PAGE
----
The University of South Florida unveiled Monday a $4 million center to train doctors to do the kind of robot-assisted surgery that sent Cheryl Jordan home early.
Typically, doctors say, patients who have the type of hysterectomy that Jordan had spend at least three to four days in the hospital. Many are discharged in pain and on drugs.
But Jordan had her hysterectomy on a Saturday. She went home the following Monday. The very next day, she felt peppy enough to go to work for a couple of hours.
"I'm back walking and eager to start running," said Jordan, 37, a family medicine physician who lives in Stuart. "Life is good."
The difference was a multimillion-dollar machine designed to let doctors perform delicate robot-assisted surgery with a minimum of cutting, blood loss and pain.
USF Health sees the demand for such high-tech surgery — and doctors trained to do it — on the rise.
It is one of two centers nationwide using the company's latest technology to teach doctors-in-training and community physicians to perform robot-assisted surgery.
"It's the kind of future we want to promote, where education is constant, where people are looking at Tampa Bay and USF as the leader," USF Health chief executive Stephen Klasko said.
Up to 600 doctors a year are expected to come to the center and pay $3,000 a day to learn to use the company's trademarked da Vinci Surgical Systems.
USF paid $2.25 million for the company's most advanced robotic surgery system, which came out in April. The company also agreed to loan the university a $1.8 million system now in use at many hospitals. Together, administrators say, those two systems will give USF the equipment needed to teach physicians from across the South and beyond.
The manufacturer and USF says this is not robots doing surgery. Doctors do the operations. But the da Vinci Surgical Systems offer big advantages over "open" surgery and laparoscopic surgery, in which doctors use instruments on long, narrow probes to perform procedures.
For one thing, the latest model of the da Vinci machine gives doctors a high-definition, three-dimensional view of what they're working on. To show off that capability, USF administrators invited visitors Monday to operate on a grape.
On the viewer, the grape appeared to be about the size of a cantaloupe. Hand controls for the instruments — mini-scissors and what looked like a pair of tiny steel chopsticks — gave even beginners a sense of dexterity.
"Wow," Tampa Mayor Pam Iorio said after using the $2.25 million machine to peel a grape. "This is great. You can see how if you trained on it you could be really precise."
But the surgeon's skill is still paramount.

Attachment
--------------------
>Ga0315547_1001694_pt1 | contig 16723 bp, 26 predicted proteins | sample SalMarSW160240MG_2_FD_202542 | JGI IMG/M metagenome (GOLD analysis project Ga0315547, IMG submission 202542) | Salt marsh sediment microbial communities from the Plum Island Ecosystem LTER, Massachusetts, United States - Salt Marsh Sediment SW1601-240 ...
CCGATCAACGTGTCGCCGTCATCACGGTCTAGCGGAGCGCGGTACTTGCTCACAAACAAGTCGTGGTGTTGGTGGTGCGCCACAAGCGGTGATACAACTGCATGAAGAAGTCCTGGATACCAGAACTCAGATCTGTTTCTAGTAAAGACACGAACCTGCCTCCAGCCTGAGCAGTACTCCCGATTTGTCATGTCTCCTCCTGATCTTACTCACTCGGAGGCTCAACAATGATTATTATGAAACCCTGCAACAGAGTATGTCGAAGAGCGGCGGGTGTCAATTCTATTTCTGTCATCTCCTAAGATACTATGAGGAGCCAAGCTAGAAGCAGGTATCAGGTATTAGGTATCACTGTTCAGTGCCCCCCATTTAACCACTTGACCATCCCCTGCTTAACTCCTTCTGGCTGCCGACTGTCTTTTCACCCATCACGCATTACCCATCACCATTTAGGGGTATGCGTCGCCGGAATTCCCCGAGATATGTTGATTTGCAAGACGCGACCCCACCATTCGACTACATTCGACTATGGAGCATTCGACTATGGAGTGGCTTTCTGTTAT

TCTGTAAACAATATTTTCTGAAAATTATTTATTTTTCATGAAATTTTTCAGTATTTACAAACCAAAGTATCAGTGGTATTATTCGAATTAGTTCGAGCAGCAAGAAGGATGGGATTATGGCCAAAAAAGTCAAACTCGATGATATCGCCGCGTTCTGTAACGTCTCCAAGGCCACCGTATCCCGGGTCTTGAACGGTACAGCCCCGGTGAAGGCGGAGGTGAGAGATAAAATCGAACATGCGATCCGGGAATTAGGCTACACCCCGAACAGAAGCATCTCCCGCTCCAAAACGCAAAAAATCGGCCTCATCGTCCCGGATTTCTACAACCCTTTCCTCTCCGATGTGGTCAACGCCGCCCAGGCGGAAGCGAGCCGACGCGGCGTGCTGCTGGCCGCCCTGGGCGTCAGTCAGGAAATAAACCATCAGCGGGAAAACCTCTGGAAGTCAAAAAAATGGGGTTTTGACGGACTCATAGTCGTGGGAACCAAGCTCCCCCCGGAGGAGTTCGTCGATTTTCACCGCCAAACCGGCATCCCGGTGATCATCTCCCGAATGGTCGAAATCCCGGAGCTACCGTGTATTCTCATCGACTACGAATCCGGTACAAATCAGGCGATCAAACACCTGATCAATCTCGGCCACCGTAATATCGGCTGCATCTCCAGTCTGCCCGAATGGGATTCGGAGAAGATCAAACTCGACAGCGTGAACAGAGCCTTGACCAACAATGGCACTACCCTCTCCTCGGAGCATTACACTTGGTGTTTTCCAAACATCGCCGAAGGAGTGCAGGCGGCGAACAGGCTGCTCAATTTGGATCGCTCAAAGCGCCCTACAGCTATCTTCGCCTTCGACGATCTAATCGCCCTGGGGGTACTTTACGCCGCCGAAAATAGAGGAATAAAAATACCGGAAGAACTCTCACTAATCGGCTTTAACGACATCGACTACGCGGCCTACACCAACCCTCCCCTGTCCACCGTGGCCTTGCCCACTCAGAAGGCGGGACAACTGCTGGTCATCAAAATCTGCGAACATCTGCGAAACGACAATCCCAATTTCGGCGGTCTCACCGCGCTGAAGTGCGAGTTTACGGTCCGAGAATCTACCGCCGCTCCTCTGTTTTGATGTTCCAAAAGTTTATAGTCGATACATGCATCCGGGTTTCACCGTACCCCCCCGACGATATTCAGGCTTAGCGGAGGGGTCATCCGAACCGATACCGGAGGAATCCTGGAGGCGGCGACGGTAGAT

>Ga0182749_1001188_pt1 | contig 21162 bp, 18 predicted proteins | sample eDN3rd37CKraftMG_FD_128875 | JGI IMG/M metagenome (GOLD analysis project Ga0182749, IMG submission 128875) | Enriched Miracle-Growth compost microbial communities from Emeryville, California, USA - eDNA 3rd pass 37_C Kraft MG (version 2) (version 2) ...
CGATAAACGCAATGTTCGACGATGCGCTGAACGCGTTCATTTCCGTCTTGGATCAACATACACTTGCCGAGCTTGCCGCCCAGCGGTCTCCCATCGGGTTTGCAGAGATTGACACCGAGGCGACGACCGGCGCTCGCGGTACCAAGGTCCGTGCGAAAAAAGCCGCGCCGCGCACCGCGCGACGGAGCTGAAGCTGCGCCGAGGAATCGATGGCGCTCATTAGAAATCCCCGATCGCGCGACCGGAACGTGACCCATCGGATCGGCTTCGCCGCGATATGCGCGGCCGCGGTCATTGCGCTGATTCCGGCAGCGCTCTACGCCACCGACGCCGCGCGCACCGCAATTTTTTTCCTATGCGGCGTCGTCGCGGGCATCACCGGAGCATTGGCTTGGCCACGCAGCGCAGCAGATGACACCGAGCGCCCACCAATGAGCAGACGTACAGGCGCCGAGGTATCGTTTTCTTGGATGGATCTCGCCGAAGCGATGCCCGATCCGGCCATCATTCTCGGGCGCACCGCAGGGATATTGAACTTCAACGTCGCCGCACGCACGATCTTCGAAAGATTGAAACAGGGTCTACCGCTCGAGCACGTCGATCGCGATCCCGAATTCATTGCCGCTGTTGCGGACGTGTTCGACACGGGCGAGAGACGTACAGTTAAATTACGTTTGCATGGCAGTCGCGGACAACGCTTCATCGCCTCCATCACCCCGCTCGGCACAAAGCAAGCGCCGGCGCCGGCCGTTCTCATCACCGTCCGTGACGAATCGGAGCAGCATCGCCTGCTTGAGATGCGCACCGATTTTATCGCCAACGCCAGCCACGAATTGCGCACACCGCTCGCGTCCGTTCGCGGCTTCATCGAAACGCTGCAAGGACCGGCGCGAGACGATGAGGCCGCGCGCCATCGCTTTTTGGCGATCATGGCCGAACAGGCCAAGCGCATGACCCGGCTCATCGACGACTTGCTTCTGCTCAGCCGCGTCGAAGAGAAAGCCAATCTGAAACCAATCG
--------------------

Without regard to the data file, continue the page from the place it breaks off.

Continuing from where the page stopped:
In 2002, Plant High School teacher Al Greenway died after surgeons at St. Joseph's Hospital in Tampa accidentally cut two blood vessels while trying to use a da Vinci robot-assisted machine to remove his cancerous kidney.
Greenway's widow sued the hospital, accusing St. Joseph's of letting doctors inexperienced with the robot perform his surgery. The case was settled out of court. Intuitive Surgical was not a party to the lawsuit.
A company executive said Monday that what happened to Greenway was very rare, and said Intuitive Surgical's training regimen for surgeons has evolved since its products were introduced a decade ago. The company has sold more than 1,200 of the machines worldwide, mostly in the United States and Europe.
Doctors learn to how to use the machine to do surgical procedures they already know how to do, said Darla Hutton, Intuitive Surgical's clinical sales manager for Florida.
The latest model of the system gives a supervising physician the chance to sit beside the trainee, see what the doctor doing the surgery sees and, if necessary, take the controls.
"It's like driver's ed," Hutton said.
During their training, surgeons learn to use the da Vinci machine by practicing on models, tissue, dead pigs and sometimes cadavers. Once trained, doctors are supervised by a more experienced surgeon during the first procedures they do on live patients with the da Vinci Surgical System.
Dr. Lennox Hoyte, the medical director of the new training center, compared it to a $1.5 million surgical simulation center that USF opened at Tampa General Hospital in the spring.
Both, he said, put the university at the forefront of surgical training and the use of technologies that will lead to less bleeding, less pain and faster recoveries for patients.
"This center will teach surgeons how to use these robots," Hoyte said, "but the picture is really bigger than that."
Times researcher John Martin contributed to this report. Richard Danielson can be reached at Danielson@sptimes.com or (813) 269-5311.